New research shows Labor remains on track to win the federal election as the coalition tries to defuse concerns about a controversial $80 million water buyback.
The latest Voter Choice Project results published on Tuesday have Labor leading the coalition 52.8 to 47.2 per cent in two-party terms.
The coalition's primary vote stood at 35.3 per cent, three points ahead of Labor, with the Greens polling 10.6 per cent and independents 7.8 per cent.
Notably, 54 per cent of the sample rated the government as having done a very bad or bad job, and 58 per cent said the country was on the wrong track.
As controversy about a 2017 water purchase continued to rage, Agriculture Minister David Littleproud asked the auditor-general to review taxpayer-funded water buybacks.
"I'll be asking the auditor-general to look at all purchases of all political persuasions over the last period since 2008 to make sure that we can give confidence to the community," Mr Littleproud told reporters in Tamworth on Tuesday.
Questions have re-emerged during the election campaign about a buyback of 28.7 gigalitres of water from two Eastern Australia Agriculture-owned Queensland properties, Clyde and Kia Ora, for $78.9 million.
Labor now wants an inquiry into the issue, which has put then-water minister Barnaby Joyce under pressure.
"It is now clear that there needs to be an independent inquiry into the Eastern Australia Agriculture scandal, with coercive powers so that Australians can get the truth," Labor frontbencher Tony Burke said.
Prime Minister Scott Morrison campaigned in Adelaide, where he was fighting to save Nicolle Flint's marginal seat of Boothby.
"Got any John Alexanders here?" the prime minister asked some budding tennis players, as he announced funding for oval lights, cricket nets and tennis courts.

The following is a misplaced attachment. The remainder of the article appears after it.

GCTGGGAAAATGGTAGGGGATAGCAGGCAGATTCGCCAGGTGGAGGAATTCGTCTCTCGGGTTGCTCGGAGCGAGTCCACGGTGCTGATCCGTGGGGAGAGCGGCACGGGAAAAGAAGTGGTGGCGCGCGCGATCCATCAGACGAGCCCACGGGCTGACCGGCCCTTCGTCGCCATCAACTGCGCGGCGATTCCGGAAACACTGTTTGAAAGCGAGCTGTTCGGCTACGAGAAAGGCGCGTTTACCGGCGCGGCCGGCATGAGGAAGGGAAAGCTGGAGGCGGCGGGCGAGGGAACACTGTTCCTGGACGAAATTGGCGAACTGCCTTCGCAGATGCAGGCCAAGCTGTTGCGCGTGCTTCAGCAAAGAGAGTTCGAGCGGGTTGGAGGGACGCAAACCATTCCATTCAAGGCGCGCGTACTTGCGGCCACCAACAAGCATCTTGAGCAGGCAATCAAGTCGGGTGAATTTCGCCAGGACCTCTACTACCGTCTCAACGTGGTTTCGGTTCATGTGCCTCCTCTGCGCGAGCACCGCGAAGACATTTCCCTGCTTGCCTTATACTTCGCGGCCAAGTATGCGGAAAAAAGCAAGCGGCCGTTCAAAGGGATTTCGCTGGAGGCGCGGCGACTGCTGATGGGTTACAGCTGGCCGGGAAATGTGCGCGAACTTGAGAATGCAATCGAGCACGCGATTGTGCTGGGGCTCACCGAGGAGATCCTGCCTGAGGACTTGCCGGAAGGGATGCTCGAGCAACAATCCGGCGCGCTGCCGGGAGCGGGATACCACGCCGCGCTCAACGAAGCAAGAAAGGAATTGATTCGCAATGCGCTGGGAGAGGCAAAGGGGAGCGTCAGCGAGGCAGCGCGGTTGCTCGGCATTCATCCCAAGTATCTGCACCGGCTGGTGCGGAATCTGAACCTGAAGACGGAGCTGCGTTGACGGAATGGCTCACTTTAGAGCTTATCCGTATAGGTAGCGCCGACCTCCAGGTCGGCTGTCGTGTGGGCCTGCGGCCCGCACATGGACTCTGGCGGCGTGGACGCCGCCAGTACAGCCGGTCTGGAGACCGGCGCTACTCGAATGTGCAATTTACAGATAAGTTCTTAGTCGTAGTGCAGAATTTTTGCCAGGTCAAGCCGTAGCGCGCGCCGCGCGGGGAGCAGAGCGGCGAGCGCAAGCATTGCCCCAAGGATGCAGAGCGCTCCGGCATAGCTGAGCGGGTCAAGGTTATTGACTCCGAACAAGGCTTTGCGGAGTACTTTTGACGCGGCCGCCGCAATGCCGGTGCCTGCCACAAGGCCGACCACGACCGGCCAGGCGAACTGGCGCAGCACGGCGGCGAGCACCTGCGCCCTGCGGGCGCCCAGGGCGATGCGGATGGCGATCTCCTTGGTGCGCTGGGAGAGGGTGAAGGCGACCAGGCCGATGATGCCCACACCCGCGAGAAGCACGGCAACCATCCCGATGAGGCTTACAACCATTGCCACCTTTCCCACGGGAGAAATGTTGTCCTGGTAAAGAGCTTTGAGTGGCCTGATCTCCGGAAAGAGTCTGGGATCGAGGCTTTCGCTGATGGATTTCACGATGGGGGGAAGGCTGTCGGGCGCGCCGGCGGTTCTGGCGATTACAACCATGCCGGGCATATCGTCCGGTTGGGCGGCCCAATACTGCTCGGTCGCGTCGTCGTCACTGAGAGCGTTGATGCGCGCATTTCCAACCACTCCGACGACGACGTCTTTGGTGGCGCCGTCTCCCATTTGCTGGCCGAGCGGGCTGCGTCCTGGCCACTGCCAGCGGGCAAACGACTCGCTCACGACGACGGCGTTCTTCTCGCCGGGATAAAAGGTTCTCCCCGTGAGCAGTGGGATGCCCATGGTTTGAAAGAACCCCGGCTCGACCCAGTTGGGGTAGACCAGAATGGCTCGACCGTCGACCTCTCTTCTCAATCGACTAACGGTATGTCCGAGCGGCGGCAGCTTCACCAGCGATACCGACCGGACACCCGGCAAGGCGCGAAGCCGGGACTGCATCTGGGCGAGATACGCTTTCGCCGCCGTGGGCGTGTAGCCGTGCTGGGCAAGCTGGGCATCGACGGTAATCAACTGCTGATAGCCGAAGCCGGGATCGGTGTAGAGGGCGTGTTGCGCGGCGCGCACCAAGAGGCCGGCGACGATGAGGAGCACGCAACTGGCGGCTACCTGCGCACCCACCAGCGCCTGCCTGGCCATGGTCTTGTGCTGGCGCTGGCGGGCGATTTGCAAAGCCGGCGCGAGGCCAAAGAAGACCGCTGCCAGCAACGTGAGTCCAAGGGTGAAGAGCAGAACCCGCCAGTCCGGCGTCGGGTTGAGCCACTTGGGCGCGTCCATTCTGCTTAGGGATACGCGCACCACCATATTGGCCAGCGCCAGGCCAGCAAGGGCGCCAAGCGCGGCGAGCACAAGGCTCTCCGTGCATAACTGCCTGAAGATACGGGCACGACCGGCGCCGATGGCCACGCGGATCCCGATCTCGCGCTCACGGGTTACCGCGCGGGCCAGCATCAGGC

The coalition also promised to kickstart a new Australian business growth fund with $100 million of capital it hopes banks and superannuation funds will add to, although so far only NAB is on board.
The fund would provide equity investment capital to small and medium businesses, and is hoped to mature to $1 billion within five years.
Labor leader Bill Shorten campaigned in the Nationals-held seats of Flynn and Dawson, where he promised to overhaul skilled worker visas, forcing foreign workers' wages up so locals get more of a look-in.
He also pledged to scrap the coalition's controversial $5 billion Northern Australia Infrastructure Facility and redirect the money to northern Australian gas pipelines.
Mr Shorten faced questions about the Adani Carmichael coal mine, with the opposition leader under pressure to reveal if he will review its environmental approvals if he wins on May 18.
"I'm not going to be intimidated or bullied by environmental activists or big mining companies," he told reporters in Gladstone.
"For me, it is all about the best science, the law of the land, and not creating sovereign risk."
Labor also promised to launch an inquiry into the $10 billion Melbourne to Brisbane inland rail line.
Australian Associated Press